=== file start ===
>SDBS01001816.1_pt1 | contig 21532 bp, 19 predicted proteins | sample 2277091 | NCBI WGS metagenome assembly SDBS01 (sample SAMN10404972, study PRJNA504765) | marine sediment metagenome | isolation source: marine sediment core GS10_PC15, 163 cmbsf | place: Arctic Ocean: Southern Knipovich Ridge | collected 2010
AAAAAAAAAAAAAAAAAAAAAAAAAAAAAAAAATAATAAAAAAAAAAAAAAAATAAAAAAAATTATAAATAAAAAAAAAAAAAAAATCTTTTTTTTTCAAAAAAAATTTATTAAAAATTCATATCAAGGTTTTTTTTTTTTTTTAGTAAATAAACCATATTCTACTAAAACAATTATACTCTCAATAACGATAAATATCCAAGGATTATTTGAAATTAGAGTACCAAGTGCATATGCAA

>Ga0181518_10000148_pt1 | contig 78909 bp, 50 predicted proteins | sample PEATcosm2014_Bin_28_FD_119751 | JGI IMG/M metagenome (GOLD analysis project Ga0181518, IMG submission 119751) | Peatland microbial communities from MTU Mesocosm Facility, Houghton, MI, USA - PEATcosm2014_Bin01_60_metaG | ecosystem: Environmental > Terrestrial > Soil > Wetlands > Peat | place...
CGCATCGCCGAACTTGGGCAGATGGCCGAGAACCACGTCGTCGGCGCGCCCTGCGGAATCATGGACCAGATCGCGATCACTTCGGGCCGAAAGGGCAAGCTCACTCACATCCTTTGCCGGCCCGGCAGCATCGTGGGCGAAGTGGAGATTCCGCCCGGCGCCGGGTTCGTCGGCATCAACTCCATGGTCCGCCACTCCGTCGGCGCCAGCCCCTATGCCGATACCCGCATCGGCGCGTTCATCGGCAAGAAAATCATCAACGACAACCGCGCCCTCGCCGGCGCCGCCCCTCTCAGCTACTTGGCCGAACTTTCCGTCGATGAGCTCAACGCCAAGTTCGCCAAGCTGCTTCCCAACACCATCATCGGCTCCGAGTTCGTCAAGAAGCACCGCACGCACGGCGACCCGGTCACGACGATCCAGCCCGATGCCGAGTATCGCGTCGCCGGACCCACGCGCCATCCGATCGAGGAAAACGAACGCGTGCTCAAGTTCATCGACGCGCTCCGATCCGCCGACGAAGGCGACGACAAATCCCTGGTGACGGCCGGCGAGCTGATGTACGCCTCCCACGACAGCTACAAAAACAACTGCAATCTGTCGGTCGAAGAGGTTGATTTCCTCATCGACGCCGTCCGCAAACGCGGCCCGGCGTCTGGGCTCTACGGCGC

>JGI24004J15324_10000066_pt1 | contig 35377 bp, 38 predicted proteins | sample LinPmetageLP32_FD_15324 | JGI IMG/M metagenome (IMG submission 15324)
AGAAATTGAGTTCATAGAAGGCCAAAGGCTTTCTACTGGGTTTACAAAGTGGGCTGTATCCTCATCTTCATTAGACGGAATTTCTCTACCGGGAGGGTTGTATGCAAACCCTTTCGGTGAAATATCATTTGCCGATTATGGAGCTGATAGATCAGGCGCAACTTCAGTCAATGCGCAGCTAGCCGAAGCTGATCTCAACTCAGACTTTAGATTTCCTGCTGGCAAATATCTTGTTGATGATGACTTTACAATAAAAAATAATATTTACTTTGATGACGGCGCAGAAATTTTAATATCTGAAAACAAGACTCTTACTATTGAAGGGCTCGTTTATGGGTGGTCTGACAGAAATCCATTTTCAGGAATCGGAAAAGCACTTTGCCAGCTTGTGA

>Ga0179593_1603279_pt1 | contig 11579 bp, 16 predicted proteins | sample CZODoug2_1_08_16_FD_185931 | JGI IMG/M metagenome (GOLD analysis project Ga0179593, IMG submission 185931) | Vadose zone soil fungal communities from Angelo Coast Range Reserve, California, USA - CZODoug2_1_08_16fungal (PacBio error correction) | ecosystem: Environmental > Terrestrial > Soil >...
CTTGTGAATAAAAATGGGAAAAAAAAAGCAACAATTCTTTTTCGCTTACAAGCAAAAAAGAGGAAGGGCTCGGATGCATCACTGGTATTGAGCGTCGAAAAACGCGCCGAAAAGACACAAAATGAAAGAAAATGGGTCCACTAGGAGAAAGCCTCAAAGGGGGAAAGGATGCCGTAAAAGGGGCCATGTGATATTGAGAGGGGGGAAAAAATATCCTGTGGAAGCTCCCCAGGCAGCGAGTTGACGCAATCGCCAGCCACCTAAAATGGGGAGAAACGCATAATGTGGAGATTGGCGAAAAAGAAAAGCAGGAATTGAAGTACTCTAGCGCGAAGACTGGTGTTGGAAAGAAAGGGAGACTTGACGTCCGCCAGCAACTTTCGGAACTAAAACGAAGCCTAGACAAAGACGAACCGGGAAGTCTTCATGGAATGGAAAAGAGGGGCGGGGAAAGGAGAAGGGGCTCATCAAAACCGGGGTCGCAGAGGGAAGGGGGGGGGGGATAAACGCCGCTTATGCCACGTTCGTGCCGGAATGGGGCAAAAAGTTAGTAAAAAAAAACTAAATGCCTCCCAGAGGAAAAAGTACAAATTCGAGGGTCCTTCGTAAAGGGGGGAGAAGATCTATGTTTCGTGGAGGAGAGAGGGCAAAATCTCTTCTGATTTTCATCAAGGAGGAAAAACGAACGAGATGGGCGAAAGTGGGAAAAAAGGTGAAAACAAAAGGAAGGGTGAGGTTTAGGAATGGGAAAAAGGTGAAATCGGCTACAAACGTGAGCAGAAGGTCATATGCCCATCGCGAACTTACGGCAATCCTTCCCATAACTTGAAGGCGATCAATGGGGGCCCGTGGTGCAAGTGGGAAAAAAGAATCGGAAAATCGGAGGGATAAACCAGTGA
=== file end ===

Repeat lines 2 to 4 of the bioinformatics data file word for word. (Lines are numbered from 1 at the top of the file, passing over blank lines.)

AAAAAAAAAAAAAAAAAAAAAAAAAAAAAAAAATAATAAAAAAAAAAAAAAAATAAAAAAAATTATAAATAAAAAAAAAAAAAAAATCTTTTTTTTTCAAAAAAAATTTATTAAAAATTCATATCAAGGTTTTTTTTTTTTTTTAGTAAATAAACCATATTCTACTAAAACAATTATACTCTCAATAACGATAAATATCCAAGGATTATTTGAAATTAGAGTACCAAGTGCATATGCAA

>Ga0181518_10000148_pt1 | contig 78909 bp, 50 predicted proteins | sample PEATcosm2014_Bin_28_FD_119751 | JGI IMG/M metagenome (GOLD analysis project Ga0181518, IMG submission 119751) | Peatland microbial communities from MTU Mesocosm Facility, Houghton, MI, USA - PEATcosm2014_Bin01_60_metaG | ecosystem: Environmental > Terrestrial > Soil > Wetlands > Peat | place...
CGCATCGCCGAACTTGGGCAGATGGCCGAGAACCACGTCGTCGGCGCGCCCTGCGGAATCATGGACCAGATCGCGATCACTTCGGGCCGAAAGGGCAAGCTCACTCACATCCTTTGCCGGCCCGGCAGCATCGTGGGCGAAGTGGAGATTCCGCCCGGCGCCGGGTTCGTCGGCATCAACTCCATGGTCCGCCACTCCGTCGGCGCCAGCCCCTATGCCGATACCCGCATCGGCGCGTTCATCGGCAAGAAAATCATCAACGACAACCGCGCCCTCGCCGGCGCCGCCCCTCTCAGCTACTTGGCCGAACTTTCCGTCGATGAGCTCAACGCCAAGTTCGCCAAGCTGCTTCCCAACACCATCATCGGCTCCGAGTTCGTCAAGAAGCACCGCACGCACGGCGACCCGGTCACGACGATCCAGCCCGATGCCGAGTATCGCGTCGCCGGACCCACGCGCCATCCGATCGAGGAAAACGAACGCGTGCTCAAGTTCATCGACGCGCTCCGATCCGCCGACGAAGGCGACGACAAATCCCTGGTGACGGCCGGCGAGCTGATGTACGCCTCCCACGACAGCTACAAAAACAACTGCAATCTGTCGGTCGAAGAGGTTGATTTCCTCATCGACGCCGTCCGCAAACGCGGCCCGGCGTCTGGGCTCTACGGCGC